[Haskell-cafe] Building "production stable" software in Haskell

Adrian Hey ahey at iee.org
Mon Sep 17 13:43:40 EDT 2007

David Roundy wrote:
> On Mon, Sep 17, 2007 at 11:07:10AM +0100, Adrian Hey wrote:
>> Ketil Malde wrote:
>>> What would the disadvantages be to replacing Data.Map with this
>>> implementation?
>> Personally I don't really like the idea of Data.Map, Data.Map.AVL or
>> any other lib becoming entrenched as official or de-facto standards.
>> It seems like a recipe for stagnation to me. IMHO such libs just
>> shouldn't be bundled with ghc (or any other compiler) for this reason.
> To me, it seems like a recipe for usefulness.  It would allow data
> structures to be used in multiple libraries.  Competing packages is fine
> and dandy for something like an XML parser or DBM interface, but I'd like
> data structures to be standard

I don't see fundamental difference between these. Why is so important
that libs all use the same Maps but not important that they all use
the same XML parser or DBM interface?

If your gonna standardise you'd better be pretty sure about what it
is that gets written in stone. I suspect that most Data.Map users are
unaware that on performance grounds it would be hard to make a worse
choice than the data structure currently used by Data.Map. It's the
worst of all balanced tree implementations I've benchmarked.
Furthermore any balanced tree implementation (including Data.Map and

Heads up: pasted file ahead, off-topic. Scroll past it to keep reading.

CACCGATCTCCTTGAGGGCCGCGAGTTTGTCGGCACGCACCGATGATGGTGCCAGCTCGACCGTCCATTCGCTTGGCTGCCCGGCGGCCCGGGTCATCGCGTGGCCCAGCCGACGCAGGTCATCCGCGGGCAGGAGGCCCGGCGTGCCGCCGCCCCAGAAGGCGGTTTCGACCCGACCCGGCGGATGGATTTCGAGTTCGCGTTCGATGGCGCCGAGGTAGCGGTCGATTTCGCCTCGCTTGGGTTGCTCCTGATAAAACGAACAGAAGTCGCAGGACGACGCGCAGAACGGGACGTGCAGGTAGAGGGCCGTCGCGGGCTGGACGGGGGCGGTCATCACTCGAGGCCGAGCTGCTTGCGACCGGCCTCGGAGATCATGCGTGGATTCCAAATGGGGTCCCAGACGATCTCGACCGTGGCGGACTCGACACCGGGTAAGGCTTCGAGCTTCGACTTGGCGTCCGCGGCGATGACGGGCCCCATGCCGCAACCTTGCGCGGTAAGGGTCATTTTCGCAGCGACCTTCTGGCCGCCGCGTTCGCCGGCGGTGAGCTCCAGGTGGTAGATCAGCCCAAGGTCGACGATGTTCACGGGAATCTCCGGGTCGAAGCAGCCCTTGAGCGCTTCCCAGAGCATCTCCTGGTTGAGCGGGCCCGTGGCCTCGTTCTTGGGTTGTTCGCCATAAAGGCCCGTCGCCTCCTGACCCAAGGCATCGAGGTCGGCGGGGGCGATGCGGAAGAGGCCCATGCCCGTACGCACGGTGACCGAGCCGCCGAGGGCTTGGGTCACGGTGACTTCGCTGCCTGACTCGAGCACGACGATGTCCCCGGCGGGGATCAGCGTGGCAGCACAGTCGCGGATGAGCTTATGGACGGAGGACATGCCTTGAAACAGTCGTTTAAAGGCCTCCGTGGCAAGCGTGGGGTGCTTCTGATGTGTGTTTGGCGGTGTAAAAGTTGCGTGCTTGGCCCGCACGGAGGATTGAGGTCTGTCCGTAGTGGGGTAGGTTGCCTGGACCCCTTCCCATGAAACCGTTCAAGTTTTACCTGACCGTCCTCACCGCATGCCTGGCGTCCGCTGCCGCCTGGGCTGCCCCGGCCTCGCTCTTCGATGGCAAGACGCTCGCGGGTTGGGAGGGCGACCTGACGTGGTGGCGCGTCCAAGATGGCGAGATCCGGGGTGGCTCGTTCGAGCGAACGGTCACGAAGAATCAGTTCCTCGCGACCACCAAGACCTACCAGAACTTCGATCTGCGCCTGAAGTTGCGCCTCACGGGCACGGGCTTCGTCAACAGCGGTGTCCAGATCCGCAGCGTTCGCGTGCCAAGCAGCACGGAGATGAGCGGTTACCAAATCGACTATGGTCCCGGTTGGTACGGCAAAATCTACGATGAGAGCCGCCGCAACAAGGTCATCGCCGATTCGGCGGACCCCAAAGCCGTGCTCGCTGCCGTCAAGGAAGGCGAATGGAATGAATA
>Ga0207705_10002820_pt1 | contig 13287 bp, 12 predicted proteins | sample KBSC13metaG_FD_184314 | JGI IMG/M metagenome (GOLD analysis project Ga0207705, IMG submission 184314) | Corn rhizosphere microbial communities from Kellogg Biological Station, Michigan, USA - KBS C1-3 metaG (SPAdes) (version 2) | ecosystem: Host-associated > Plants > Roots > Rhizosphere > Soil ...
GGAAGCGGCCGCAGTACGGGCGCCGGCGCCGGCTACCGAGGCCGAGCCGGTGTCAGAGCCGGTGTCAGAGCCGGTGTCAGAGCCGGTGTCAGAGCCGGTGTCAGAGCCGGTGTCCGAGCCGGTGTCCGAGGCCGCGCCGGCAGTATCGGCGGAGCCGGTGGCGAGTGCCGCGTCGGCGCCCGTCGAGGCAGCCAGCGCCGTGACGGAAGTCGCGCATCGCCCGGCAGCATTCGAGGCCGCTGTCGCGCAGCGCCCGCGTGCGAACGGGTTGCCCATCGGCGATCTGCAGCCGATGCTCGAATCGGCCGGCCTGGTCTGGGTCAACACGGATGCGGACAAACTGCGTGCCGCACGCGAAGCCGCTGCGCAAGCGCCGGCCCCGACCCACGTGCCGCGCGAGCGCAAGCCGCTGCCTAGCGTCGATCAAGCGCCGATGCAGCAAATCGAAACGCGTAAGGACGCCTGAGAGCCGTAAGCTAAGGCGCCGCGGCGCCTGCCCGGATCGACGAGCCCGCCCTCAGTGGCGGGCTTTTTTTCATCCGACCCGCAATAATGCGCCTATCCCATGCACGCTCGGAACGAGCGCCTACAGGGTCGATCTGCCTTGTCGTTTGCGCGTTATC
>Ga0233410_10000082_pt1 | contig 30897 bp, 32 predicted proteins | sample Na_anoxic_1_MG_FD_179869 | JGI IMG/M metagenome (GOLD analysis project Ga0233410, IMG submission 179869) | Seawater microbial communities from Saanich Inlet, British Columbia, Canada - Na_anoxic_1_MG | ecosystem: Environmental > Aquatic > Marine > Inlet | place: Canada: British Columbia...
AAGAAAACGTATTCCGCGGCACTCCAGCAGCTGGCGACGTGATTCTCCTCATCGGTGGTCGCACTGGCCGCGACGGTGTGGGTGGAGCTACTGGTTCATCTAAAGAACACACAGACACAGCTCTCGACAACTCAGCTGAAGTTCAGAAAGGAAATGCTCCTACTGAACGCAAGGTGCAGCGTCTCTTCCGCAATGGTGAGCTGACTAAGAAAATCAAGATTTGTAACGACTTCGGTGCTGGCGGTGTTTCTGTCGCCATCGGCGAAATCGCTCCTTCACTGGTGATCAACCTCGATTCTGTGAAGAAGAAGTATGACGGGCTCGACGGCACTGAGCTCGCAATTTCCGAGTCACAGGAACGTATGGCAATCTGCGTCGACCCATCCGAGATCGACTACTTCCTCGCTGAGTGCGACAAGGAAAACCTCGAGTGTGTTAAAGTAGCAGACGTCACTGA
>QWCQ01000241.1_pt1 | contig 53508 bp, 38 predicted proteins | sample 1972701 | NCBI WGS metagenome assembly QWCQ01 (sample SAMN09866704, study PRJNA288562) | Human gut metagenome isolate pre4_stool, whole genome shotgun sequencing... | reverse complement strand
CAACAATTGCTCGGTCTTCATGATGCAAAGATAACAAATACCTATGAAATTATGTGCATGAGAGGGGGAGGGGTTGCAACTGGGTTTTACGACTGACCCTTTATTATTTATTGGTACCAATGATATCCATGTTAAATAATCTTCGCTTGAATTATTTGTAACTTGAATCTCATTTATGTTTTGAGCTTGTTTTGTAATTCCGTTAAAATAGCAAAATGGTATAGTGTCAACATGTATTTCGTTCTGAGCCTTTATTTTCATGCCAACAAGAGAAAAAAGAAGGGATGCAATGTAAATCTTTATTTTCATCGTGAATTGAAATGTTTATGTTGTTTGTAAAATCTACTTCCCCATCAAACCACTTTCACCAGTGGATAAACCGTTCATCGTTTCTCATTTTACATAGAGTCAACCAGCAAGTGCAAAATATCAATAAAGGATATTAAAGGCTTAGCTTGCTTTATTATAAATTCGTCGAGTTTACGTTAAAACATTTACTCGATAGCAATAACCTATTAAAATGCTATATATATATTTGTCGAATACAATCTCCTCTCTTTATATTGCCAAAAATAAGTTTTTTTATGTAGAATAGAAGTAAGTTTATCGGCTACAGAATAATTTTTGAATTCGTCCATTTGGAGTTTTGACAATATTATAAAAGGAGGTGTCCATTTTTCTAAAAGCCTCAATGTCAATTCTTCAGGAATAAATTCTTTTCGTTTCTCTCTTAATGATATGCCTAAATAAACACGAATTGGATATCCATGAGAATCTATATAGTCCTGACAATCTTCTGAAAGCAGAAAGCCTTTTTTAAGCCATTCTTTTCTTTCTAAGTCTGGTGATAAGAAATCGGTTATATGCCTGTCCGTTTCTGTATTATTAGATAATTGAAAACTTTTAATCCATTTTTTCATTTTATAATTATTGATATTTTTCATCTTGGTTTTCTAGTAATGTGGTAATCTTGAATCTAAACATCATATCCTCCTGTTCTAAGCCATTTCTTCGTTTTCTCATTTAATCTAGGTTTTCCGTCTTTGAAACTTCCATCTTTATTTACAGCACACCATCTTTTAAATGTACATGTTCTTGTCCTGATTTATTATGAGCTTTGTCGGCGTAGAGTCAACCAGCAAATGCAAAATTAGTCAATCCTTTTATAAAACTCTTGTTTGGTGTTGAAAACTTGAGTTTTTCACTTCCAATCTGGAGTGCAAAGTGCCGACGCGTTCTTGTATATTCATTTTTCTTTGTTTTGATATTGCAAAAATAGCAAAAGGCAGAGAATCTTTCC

the AVL clone) will likely suck performance wise for non-trivial
key types (even strings). But some will suck less than others.

> so that other packages can use them in
> their interfaces without putting undue burden on their users (and without
> the users being forced to figure out how to convert back and forth between
> various different Data.Map.*).

I would consider it exceedingly poor design to produce a lib that
mentioned (Data.)Map in it's API, precisely because that pretty much
rules out the possibility of using any more efficient future map
implementations without an API change.

Ideally the way to deal with this is via standardised interfaces (using
type classes with Haskell), not standardised implementations. Even this
level of standardisation is not a trivial clear cut design exercise.
e.g we currently have at least two competing class libs, Edison and the
collections package. Which one should become standard?

Adrian Hey

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